This Chesters to Warden Walk is a 3 mile (one-way) section of the Daft As A Brush trail.
All of this stretch is along roads, mostly the B6319 which has no pavements but has almost no traffic so is safe enough to walk.
Please note I am not providing detailed maps or instructions of the route. You will find all that in Daft As A Brush’s book. You can buy a copy here with proceeds going to support the charity’s good works.
I parked at the Chesters Roman Fort car park (free for English Heritage members). Of course you shouldn’t park in their car park without visiting Chesters. I’ll write about Chesters Roman Fort and Museum in a later post.
Boatside Inn, Warden (parking for patrons only).
Chesters Stables at Walwick Hall. This attractive building was built in 1891 as the stable block for the Chesters Estate. It has recently been converted into luxury self-catering accommodation as part of the Walwick Hall boutique country hotel and spa. For anyone planning to walk Hadrian’s Wall in style, this would be a smart place to break the journey.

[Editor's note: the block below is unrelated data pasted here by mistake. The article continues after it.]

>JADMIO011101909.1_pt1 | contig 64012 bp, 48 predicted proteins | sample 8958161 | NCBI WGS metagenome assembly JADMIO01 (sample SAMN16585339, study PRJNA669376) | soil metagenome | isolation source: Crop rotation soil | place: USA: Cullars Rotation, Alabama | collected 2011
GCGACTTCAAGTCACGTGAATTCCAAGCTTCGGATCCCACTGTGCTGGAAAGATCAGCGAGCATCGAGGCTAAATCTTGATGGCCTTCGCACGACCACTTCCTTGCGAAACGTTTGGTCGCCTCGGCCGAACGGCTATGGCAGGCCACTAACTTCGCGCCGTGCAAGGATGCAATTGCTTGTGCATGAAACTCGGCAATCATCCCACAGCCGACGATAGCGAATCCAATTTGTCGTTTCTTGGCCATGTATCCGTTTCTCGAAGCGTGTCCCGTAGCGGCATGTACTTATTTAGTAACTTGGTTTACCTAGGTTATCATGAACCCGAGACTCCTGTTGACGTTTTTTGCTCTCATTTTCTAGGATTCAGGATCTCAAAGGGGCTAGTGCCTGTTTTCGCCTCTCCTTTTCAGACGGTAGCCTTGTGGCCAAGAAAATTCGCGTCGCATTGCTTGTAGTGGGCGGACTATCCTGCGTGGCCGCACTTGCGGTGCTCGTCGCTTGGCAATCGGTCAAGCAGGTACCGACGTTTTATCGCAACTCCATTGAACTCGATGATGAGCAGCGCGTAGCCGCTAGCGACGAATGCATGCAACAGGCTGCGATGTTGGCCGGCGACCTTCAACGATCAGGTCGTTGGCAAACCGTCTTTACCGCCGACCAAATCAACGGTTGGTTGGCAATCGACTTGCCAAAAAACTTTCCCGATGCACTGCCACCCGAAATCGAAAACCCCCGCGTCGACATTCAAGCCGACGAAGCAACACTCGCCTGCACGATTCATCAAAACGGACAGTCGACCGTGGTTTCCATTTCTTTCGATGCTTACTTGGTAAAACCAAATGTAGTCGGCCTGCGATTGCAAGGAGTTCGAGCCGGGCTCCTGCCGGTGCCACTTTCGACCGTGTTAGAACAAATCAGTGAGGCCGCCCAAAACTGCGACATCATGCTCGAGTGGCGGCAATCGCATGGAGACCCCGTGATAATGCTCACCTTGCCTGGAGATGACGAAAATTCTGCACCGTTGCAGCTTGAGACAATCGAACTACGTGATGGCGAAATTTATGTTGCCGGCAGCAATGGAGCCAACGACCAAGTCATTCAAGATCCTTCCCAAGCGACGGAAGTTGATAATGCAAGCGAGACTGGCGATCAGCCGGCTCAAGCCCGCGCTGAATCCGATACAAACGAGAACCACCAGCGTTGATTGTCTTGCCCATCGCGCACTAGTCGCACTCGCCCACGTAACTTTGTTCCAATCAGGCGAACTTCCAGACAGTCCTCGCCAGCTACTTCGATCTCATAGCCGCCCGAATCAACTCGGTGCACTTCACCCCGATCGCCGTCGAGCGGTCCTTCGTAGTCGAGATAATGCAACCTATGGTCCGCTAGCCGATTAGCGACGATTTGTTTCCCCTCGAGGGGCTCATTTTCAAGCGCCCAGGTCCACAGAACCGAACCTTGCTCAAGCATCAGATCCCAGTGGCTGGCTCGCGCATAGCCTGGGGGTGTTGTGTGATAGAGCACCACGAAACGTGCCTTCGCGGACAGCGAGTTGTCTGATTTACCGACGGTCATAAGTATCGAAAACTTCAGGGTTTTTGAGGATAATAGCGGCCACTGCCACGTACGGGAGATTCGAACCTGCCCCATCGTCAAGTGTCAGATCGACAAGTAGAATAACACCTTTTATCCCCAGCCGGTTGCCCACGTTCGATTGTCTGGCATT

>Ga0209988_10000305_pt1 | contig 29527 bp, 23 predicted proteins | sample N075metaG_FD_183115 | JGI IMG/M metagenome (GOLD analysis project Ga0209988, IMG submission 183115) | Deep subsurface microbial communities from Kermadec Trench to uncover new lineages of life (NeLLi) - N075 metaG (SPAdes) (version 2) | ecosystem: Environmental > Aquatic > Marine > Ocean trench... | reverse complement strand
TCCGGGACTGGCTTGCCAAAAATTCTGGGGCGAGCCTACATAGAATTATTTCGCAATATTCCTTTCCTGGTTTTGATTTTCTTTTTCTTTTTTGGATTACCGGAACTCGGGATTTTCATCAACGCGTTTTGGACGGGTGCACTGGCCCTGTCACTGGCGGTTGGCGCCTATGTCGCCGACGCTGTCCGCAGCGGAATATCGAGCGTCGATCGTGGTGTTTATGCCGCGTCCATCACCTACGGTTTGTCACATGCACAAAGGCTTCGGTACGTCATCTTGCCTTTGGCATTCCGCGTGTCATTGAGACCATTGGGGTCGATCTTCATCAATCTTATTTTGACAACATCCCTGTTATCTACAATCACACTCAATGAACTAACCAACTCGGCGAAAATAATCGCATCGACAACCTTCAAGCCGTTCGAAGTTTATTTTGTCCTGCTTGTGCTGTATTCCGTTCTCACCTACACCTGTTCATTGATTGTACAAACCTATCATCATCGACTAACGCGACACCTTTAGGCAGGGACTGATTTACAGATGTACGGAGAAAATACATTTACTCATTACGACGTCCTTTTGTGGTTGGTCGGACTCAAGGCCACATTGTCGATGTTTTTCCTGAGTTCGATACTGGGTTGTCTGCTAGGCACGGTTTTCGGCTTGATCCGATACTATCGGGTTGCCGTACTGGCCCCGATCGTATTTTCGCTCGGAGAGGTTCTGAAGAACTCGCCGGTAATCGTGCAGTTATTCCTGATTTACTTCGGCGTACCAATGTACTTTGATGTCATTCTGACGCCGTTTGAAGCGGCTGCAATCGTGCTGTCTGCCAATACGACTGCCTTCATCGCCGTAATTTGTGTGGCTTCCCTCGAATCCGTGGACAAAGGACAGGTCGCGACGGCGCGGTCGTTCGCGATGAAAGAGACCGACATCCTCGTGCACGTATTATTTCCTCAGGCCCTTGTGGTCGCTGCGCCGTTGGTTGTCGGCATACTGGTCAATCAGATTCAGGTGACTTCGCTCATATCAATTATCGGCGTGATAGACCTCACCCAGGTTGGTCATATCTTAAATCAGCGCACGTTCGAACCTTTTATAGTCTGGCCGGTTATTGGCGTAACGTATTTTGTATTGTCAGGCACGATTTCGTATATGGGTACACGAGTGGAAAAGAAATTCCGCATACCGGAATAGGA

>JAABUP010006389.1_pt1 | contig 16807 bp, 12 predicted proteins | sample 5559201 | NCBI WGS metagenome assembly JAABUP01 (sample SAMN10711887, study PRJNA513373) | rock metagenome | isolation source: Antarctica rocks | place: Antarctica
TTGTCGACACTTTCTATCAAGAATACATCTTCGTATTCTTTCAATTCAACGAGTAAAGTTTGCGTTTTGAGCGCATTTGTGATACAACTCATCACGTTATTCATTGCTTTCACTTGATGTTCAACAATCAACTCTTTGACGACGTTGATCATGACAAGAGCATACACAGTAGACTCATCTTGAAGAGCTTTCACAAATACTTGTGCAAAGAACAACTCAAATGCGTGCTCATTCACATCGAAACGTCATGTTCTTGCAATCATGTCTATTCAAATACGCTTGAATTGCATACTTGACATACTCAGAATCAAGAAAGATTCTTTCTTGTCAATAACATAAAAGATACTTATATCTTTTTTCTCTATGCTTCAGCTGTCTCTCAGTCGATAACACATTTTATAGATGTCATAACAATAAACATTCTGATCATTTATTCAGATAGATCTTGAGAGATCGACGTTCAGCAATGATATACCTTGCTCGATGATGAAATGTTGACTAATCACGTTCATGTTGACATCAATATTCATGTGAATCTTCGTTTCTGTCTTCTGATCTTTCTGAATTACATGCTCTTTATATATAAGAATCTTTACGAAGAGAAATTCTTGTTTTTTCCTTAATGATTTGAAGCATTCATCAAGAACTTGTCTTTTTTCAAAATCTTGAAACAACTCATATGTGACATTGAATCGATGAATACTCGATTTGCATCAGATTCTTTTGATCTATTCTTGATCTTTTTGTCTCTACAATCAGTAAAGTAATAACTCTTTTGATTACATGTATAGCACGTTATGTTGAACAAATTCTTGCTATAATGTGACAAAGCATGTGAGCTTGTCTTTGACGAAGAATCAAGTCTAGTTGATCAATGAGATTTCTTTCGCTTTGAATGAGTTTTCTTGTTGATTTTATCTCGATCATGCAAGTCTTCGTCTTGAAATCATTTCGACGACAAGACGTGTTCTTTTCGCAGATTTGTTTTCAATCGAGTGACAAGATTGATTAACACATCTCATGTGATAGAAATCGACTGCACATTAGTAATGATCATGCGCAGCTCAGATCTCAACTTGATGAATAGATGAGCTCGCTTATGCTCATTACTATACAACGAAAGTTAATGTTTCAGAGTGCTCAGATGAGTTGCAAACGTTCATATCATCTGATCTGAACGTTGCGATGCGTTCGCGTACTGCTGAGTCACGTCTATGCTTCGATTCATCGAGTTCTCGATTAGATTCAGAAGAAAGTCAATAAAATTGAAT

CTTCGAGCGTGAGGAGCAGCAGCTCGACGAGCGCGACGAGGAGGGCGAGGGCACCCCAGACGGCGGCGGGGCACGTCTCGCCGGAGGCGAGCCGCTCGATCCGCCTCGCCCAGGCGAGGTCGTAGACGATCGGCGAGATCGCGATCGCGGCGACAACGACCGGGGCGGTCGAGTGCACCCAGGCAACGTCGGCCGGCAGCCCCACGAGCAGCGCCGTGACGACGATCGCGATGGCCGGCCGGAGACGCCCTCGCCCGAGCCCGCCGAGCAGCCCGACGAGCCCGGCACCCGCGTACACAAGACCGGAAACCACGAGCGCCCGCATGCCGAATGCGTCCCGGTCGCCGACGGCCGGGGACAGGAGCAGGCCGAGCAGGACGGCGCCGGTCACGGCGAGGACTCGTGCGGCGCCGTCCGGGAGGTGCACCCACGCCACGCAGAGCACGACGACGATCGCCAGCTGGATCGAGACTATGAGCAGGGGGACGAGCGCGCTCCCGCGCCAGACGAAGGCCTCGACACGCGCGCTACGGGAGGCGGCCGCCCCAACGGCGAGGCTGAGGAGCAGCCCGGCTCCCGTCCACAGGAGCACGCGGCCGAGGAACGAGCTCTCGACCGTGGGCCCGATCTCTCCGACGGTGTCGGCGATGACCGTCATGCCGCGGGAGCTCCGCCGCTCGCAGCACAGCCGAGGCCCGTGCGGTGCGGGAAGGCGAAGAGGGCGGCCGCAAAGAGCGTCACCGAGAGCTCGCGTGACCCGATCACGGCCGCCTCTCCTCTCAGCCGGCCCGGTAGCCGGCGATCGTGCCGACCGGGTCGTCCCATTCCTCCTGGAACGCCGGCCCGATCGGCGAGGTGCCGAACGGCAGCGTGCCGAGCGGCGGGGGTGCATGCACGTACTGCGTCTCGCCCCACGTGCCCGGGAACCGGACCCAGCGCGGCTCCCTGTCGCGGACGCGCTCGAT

Remains of an ancient monument (cross?).
Some of the route was partially flooded (this walk was in October 2019) but when the sun came out it was pleasant enough.
Church of St.Michael & All Angels, Warden. The church describes itself as ‘one of the cradles of Christianity, not only in the north of England, but in Britain.’ St John of Beverley, Bishop of Hexham was thought to have founded an oratory at Warden in 704AD, as a private prayer retreat. The early foundations of the church used Roman-era masonry.
The name ‘Waredun’ meant a look-out hill and referred to the hill overlooking the village.
The lower portion of the church tower is one of the oldest Saxon towers in Northumberland and survived the Danish invasions which destroyed so many churches. Most of the church that we see today dates from 1764.
An ancient stone cross was moved to the churchyard in 1957 from an unknown location. Perhaps it was the top part of the ancient monument mentioned earlier. A plaque reads ‘Warden Village Cross. Early 7th Century.’ Looks more like a sword to me.
A few graves are enclosed by iron hoops which were added to prevent grave robbers from stealing bodies for sale to medical schools. This ghoulish practice was seemingly widespread in the 19th century.
This ornate lych gate was erected in 1903. Coffins were sheltered under the gate while waiting for the clergyman to perform the burial ceremony.
Chesters Roman Fort and Clayton Museum
Brunton Turret – Hadrian’s Wall
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